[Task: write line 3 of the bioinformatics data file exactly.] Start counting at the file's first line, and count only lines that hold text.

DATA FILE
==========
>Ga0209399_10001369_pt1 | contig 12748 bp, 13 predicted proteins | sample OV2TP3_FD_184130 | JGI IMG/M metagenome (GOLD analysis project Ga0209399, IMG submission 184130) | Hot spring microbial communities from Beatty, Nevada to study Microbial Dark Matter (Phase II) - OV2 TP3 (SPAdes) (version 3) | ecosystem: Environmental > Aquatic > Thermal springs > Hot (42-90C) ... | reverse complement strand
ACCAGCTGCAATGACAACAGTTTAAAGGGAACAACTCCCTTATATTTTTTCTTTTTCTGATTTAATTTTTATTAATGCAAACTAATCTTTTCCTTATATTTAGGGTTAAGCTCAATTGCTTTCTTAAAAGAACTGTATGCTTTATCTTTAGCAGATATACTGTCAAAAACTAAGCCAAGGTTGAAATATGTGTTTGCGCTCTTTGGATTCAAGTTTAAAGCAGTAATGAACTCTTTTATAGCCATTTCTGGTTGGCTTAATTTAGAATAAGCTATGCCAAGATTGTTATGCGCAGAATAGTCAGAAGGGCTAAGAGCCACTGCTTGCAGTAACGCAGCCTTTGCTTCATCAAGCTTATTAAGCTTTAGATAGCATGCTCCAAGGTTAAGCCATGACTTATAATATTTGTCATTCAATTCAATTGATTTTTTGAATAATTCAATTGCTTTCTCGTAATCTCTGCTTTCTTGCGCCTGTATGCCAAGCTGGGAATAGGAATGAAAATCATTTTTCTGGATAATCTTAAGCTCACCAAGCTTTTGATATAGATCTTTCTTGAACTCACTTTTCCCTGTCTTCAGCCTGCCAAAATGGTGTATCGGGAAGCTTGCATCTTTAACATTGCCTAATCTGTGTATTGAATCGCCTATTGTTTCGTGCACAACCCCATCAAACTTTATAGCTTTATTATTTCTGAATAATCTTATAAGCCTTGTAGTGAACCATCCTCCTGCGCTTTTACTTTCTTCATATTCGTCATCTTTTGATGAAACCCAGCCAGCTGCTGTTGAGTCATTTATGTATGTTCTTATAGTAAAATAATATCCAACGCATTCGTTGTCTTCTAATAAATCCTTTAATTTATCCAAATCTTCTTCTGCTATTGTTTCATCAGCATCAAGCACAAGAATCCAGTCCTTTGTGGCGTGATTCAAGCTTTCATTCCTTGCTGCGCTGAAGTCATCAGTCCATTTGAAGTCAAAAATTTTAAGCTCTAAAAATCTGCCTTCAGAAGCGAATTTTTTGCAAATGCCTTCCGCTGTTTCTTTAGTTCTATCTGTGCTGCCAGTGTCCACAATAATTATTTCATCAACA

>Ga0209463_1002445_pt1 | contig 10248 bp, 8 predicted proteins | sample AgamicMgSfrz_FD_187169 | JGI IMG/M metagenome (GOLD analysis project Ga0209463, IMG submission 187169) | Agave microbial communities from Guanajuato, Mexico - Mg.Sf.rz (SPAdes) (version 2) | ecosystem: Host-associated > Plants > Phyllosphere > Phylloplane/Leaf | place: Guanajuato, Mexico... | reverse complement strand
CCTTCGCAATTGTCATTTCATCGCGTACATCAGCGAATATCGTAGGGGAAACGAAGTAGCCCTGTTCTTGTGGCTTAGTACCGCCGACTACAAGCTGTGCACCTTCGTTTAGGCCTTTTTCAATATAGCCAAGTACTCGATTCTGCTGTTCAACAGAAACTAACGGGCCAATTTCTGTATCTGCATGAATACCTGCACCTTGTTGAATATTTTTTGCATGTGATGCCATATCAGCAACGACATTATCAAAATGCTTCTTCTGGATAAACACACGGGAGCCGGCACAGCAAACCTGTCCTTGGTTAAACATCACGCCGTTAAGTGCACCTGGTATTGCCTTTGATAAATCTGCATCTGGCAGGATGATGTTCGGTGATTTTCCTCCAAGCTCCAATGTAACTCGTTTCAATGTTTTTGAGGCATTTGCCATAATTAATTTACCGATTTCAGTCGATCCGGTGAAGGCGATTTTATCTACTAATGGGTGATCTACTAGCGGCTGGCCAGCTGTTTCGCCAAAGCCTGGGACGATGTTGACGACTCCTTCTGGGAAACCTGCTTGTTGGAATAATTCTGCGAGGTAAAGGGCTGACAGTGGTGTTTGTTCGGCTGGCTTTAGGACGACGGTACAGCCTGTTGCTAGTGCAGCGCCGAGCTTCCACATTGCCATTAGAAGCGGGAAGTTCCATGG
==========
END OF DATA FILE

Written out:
>Ga0209463_1002445_pt1 | contig 10248 bp, 8 predicted proteins | sample AgamicMgSfrz_FD_187169 | JGI IMG/M metagenome (GOLD analysis project Ga0209463, IMG submission 187169) | Agave microbial communities from Guanajuato, Mexico - Mg.Sf.rz (SPAdes) (version 2) | ecosystem: Host-associated > Plants > Phyllosphere > Phylloplane/Leaf | place: Guanajuato, Mexico... | reverse complement strand